Colossal oysters, which once thrived in Florida's northern Gulf Coast, are shrinking in size and in numbers. Scientists at the University of South Florida published a study in the journal Biology Letters on Feb. 5 that examines this loss.
For University Beat, WUSF's Jessica Meszaros spoke with the head researcher, Stephen Hesterberg.
Meszaros: Can you tell us about your latest study and what it revealed?
Hesterberg: Sure, we had kind of two major findings. We collected thousands of prehistoric and modern oysters from the Crystal River area, and the first thing we found was we just see a dramatic reduction in body size of these oysters-- both decreases in maximum size and average size.
The second thing that we found is we actually investigated the chemistry of these large shells, and we were actually able to show that the size reduction is due to slower adult growth, as well as early mortality of these large individuals. So that kind of gives us some clues as to what's kind of stressing the population today.
Meszaros: What would they need to thrive that might be missing?
Hesterberg: Well, freshwater is incredibly important for oysters. Probably most people think of oysters as a marine organisms, but they're actually estuarine. So that means they're adapted to freshwater, really big changes in freshwater, and if there isn't enough fresh water entering into the estuaries, things like parasites and predators are increasing abundance and often disproportionately affect and kill those large oysters.
Meszaros: What does the decline of colossal oysters and Crystal River tell us about climate change and the state of Florida's water bodies?
Hesterberg: Well, I think it directly ties into that latter part, which is changes in our watersheds. We can't pinpoint an exact cause for this decline yet, but it would be consistent with reductions and freshwater input that we've been seeing in our estuaries more broadly in Florida.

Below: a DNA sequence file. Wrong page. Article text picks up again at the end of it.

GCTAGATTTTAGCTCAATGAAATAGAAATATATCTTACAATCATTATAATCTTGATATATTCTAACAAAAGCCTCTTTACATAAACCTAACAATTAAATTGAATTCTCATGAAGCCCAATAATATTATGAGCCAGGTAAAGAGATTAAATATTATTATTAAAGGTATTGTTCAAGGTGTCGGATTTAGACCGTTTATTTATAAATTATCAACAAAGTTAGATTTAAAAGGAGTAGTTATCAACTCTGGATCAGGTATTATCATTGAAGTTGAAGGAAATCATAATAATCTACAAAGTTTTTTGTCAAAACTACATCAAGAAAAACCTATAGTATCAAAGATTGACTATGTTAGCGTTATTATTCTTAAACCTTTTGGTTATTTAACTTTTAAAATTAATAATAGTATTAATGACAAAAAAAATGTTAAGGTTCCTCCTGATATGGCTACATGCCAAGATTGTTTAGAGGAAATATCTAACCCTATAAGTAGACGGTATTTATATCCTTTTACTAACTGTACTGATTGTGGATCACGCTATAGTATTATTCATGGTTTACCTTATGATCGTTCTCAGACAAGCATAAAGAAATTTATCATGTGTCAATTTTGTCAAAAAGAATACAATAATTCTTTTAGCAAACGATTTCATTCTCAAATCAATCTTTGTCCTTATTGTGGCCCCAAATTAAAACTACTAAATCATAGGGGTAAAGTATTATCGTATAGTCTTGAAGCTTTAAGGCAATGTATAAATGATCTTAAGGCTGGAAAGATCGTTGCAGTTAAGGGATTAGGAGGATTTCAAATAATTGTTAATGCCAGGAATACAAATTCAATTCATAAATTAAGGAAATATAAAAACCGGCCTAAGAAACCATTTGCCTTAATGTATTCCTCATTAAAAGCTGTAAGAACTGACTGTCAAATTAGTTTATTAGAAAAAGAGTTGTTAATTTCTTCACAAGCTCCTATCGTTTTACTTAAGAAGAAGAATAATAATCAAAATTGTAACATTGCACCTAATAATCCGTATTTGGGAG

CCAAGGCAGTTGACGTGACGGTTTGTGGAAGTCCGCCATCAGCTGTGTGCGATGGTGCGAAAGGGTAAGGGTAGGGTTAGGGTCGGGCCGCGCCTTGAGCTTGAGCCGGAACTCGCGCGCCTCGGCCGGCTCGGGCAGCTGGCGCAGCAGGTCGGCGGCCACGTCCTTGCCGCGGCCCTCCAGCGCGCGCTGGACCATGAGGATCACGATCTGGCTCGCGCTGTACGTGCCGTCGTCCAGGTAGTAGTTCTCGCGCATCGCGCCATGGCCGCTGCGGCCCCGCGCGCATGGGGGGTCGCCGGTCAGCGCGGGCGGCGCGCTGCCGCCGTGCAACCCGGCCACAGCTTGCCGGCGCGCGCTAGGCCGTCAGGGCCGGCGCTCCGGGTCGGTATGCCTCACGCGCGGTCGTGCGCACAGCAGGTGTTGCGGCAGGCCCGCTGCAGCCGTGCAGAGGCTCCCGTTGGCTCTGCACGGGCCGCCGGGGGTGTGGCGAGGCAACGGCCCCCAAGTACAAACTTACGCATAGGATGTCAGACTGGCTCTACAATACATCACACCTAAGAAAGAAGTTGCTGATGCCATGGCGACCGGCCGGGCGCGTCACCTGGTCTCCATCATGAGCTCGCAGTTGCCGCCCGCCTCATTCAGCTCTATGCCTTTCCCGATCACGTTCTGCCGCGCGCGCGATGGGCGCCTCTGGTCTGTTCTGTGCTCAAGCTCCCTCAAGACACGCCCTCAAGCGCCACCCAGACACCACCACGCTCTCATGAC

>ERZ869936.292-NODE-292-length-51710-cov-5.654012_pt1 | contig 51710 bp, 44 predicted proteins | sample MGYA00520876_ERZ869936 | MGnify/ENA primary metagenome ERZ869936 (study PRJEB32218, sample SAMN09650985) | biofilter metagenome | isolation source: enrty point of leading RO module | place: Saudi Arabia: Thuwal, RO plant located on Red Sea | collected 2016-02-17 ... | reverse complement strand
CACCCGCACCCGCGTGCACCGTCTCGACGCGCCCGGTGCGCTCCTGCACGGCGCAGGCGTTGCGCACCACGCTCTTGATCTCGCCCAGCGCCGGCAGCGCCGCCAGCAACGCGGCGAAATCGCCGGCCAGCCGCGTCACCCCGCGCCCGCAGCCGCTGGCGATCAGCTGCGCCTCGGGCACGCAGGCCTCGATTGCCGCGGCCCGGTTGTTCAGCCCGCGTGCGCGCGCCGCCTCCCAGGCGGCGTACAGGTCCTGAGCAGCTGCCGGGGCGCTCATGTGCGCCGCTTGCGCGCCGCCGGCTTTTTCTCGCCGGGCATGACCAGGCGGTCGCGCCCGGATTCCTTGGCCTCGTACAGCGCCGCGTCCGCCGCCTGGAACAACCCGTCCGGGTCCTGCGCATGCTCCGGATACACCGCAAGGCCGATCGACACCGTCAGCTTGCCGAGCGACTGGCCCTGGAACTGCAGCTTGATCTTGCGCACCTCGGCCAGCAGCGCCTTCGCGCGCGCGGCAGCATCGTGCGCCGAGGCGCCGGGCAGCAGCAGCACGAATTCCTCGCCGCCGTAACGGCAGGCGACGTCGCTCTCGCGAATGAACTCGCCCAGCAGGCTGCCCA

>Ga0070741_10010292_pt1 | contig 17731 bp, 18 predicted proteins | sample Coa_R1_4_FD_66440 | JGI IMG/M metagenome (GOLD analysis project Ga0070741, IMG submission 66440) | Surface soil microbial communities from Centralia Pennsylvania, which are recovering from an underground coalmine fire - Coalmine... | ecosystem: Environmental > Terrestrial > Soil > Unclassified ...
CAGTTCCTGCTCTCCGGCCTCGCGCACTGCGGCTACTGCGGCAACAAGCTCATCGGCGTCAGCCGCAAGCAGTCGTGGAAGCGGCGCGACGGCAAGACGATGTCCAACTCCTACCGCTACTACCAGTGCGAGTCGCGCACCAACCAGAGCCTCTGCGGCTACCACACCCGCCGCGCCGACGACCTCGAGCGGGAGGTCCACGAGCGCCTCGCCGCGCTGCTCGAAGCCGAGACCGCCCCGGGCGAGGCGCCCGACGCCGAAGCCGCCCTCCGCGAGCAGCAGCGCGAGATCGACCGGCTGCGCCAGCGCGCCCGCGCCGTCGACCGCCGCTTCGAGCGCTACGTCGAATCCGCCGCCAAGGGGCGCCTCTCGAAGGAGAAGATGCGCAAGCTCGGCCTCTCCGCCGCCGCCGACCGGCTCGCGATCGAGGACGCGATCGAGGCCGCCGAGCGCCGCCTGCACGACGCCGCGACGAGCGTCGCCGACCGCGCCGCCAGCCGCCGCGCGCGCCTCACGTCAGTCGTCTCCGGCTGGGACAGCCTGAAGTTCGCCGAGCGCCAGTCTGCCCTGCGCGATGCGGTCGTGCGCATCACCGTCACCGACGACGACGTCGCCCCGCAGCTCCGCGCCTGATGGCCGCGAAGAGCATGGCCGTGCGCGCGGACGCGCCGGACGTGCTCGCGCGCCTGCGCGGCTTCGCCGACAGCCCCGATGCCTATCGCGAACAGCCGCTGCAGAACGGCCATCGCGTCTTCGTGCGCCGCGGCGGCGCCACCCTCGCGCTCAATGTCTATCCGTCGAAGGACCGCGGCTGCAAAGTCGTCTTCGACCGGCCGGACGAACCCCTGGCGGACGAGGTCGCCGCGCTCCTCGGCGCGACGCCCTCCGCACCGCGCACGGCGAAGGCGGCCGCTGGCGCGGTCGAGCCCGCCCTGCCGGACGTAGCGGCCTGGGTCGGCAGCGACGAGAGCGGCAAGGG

Meszaros: Is there any chance of getting these oysters- number one- back in numbers, but also, can we get back to this larger size?
Hesterberg: Well, there's been a lot of effort in oyster restoration- so returning those numbers- but what we haven't really focused on is returning that quality of a habitat, which would be described by the size. Now, in terms of that, it might be very challenging.
To return to a time where we have oysters as large as you know, five to seven inches, and that could be a variety of reasons why, but one of them is warming climate. As temperature goes up, oysters actually need more oxygen. Consequently, when temperature goes up oxygen levels decline in our waters, so it's kind of a double whammy for oysters that might limit their size recovery.
Meszaros: Why did USF get interested in studying this issue?
Hesterberg: I was taking a class with a co-author, Dr. Greg Herbert in geosciences, and through that class, he introduced me to other archaeology grad students. We compared information on oyster size, and we were really shocked at the size of oysters that they were pulling out from these archaeological deposits in Crystal River.
If it wasn't for that class, I don't think we would have done this project. It's truly an example of interdisciplinary research that I think is really important on moving forward.